14. The locomotive of claim 13 wherein the reconfigured code changes a maximum allowed speed of the locomotive.
15. The locomotive of claim 13 wherein the reconfigured code changes a communication mode of the locomotive when communicating with a remote device.
16. The locomotive of claim 15 wherein the communication mode is changed from rail signaling to cellular signaling.
17. The locomotive of claim 13 wherein the control system further includes a schedule optimizing code, and wherein the reconfigured code changes data inputs to the schedule optimizing code, the schedule optimizing code being configured to recalculate a schedule responsive to a change in mode of operation of the locomotive.
18. The locomotive of claim 13 wherein the control system operates on a current database.
19. The locomotive of claim 18 wherein, following a synchronization event, the control system shifts operation to a predicted database.
20. A method for managing a railroad system having a plurality of components, the railroad system represented as a multi-dimensional state vector, the method comprising:
automatically generating input data related to a first aspect of the railroad system in at least one of a plurality of distributed data input terminals, wherein the automatically generated input data related to the first aspect of the railroad system changes the multi-dimensional state vector;
storing the input data generated in the distributed data input terminal in at least one of a distributed database and a synchronized database;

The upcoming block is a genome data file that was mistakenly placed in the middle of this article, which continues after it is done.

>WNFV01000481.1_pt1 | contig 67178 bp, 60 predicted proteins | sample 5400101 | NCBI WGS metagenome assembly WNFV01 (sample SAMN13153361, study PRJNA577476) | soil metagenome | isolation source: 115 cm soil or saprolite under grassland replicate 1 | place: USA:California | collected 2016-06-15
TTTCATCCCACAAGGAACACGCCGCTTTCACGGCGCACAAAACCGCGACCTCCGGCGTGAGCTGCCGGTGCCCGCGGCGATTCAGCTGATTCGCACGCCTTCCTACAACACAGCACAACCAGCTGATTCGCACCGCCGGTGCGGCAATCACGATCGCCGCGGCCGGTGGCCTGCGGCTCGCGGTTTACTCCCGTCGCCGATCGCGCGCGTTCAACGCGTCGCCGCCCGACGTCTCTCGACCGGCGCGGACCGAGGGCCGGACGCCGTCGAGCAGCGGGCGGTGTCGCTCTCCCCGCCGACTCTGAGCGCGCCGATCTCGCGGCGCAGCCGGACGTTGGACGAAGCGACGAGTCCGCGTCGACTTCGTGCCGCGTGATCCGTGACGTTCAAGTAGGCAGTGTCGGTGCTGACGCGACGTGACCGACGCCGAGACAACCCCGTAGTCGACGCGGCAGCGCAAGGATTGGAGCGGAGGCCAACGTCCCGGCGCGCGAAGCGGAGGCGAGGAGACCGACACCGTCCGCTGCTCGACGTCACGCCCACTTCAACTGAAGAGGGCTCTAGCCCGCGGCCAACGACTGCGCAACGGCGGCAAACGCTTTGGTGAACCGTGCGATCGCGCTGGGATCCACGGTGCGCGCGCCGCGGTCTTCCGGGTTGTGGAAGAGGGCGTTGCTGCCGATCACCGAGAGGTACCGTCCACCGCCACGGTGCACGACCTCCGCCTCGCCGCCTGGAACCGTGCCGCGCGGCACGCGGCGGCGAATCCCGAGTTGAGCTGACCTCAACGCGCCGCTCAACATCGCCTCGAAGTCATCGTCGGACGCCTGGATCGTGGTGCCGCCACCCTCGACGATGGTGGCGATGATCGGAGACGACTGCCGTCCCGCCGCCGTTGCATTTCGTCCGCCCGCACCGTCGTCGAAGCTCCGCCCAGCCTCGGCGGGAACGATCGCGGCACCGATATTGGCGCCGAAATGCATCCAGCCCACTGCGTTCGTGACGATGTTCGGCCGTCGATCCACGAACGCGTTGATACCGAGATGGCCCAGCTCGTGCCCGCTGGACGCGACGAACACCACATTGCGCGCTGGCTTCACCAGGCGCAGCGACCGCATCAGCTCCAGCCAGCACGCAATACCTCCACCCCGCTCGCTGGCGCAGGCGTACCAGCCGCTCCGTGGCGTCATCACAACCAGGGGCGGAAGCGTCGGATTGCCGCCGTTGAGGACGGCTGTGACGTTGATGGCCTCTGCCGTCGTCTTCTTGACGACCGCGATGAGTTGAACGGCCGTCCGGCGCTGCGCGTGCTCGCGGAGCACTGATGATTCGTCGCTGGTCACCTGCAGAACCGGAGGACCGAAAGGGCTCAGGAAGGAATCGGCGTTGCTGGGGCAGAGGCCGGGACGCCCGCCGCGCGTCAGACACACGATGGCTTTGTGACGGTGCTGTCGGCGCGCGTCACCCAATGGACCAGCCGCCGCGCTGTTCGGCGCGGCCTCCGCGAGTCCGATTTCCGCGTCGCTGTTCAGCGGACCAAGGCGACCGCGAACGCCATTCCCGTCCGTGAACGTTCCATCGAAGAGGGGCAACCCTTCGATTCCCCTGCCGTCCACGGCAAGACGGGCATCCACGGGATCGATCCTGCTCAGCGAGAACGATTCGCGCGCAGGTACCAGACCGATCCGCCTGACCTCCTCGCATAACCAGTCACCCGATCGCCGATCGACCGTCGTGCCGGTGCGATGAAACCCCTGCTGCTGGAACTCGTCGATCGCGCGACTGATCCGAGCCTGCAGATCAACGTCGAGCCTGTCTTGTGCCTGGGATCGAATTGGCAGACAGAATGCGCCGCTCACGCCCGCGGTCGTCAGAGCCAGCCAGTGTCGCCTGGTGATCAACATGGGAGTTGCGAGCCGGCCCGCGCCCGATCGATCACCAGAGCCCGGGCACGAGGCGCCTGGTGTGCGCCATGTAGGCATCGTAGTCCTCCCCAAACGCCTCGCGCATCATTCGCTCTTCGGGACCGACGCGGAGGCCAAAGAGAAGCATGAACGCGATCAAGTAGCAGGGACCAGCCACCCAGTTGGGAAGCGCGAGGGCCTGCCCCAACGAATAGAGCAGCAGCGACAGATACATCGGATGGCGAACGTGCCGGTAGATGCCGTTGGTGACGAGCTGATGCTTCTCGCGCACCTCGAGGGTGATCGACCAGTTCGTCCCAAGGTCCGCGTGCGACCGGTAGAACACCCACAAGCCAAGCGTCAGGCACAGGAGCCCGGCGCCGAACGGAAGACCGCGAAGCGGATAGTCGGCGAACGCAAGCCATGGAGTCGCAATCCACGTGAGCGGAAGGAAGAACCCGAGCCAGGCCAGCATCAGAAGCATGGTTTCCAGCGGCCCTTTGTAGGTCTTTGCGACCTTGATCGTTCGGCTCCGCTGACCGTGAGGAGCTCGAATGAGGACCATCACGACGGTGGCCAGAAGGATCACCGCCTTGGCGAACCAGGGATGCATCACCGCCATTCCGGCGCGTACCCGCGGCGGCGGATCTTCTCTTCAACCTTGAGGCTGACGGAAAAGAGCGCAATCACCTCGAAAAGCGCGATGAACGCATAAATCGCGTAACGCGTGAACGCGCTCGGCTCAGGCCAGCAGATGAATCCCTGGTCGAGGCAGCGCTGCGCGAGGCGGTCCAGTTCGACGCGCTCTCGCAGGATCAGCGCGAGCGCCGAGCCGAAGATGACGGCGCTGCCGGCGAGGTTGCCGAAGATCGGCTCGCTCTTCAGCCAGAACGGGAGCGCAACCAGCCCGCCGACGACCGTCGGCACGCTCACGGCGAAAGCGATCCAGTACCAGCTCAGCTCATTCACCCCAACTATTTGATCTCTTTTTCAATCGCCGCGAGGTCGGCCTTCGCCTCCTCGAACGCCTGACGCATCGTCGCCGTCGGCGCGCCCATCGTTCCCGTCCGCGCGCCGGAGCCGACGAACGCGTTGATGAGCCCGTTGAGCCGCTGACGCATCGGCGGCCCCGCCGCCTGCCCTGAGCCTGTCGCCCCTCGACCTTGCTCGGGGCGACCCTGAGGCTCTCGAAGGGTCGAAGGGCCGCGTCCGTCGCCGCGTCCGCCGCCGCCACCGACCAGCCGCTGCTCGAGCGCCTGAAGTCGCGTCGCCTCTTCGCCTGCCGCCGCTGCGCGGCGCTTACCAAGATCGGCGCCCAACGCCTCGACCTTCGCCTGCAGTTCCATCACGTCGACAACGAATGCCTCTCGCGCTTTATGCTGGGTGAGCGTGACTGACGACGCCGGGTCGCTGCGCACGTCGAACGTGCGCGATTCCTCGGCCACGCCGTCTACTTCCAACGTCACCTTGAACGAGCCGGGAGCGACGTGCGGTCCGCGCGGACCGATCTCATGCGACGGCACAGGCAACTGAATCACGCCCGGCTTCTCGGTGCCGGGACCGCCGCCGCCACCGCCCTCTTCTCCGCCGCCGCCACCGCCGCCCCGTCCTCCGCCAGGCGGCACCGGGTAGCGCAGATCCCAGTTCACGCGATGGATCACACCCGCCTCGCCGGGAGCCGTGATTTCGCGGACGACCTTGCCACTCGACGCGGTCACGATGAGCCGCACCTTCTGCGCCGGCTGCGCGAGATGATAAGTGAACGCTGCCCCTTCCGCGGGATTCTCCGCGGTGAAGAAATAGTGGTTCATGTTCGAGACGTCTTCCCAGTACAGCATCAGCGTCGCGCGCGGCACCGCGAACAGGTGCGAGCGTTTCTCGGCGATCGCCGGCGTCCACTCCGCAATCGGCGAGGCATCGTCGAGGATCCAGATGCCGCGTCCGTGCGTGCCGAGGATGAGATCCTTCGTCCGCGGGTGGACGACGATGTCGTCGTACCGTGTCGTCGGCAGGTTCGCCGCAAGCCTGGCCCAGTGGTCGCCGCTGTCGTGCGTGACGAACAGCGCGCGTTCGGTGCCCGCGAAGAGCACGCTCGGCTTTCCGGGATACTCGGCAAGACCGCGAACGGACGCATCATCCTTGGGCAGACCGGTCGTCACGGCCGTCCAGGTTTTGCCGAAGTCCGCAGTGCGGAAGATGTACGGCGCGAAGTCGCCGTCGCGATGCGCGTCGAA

receiving the input data and providing computations and output data in at least one of a plurality of distributed computational engines;
determining whether the input data requires adjustment to a system element associated with the input data and if so, determining whether the input data requires adjustment to system elements other than the one it is directly associated with;
performing an optimization routine in response to the input data including performing a uni-factorial optimization if the input requires adjustment to the system element associated with the input data and performing a multi-factorial optimization if the input affects system elements other than the one it is directly associated with;
adjusting operation of a second aspect of the railroad system based on the input data received, said second aspect being different from said first aspect; and
communicating the adjusted operation to at least one of a plurality of data output terminals to thereby enable a change in the railroad system.
21. The method of claim 20, further comprising logging encrypted and/or authenticated messages communicated between the distributed input terminals and output terminals at a centralized message journaling facility of the railroad system.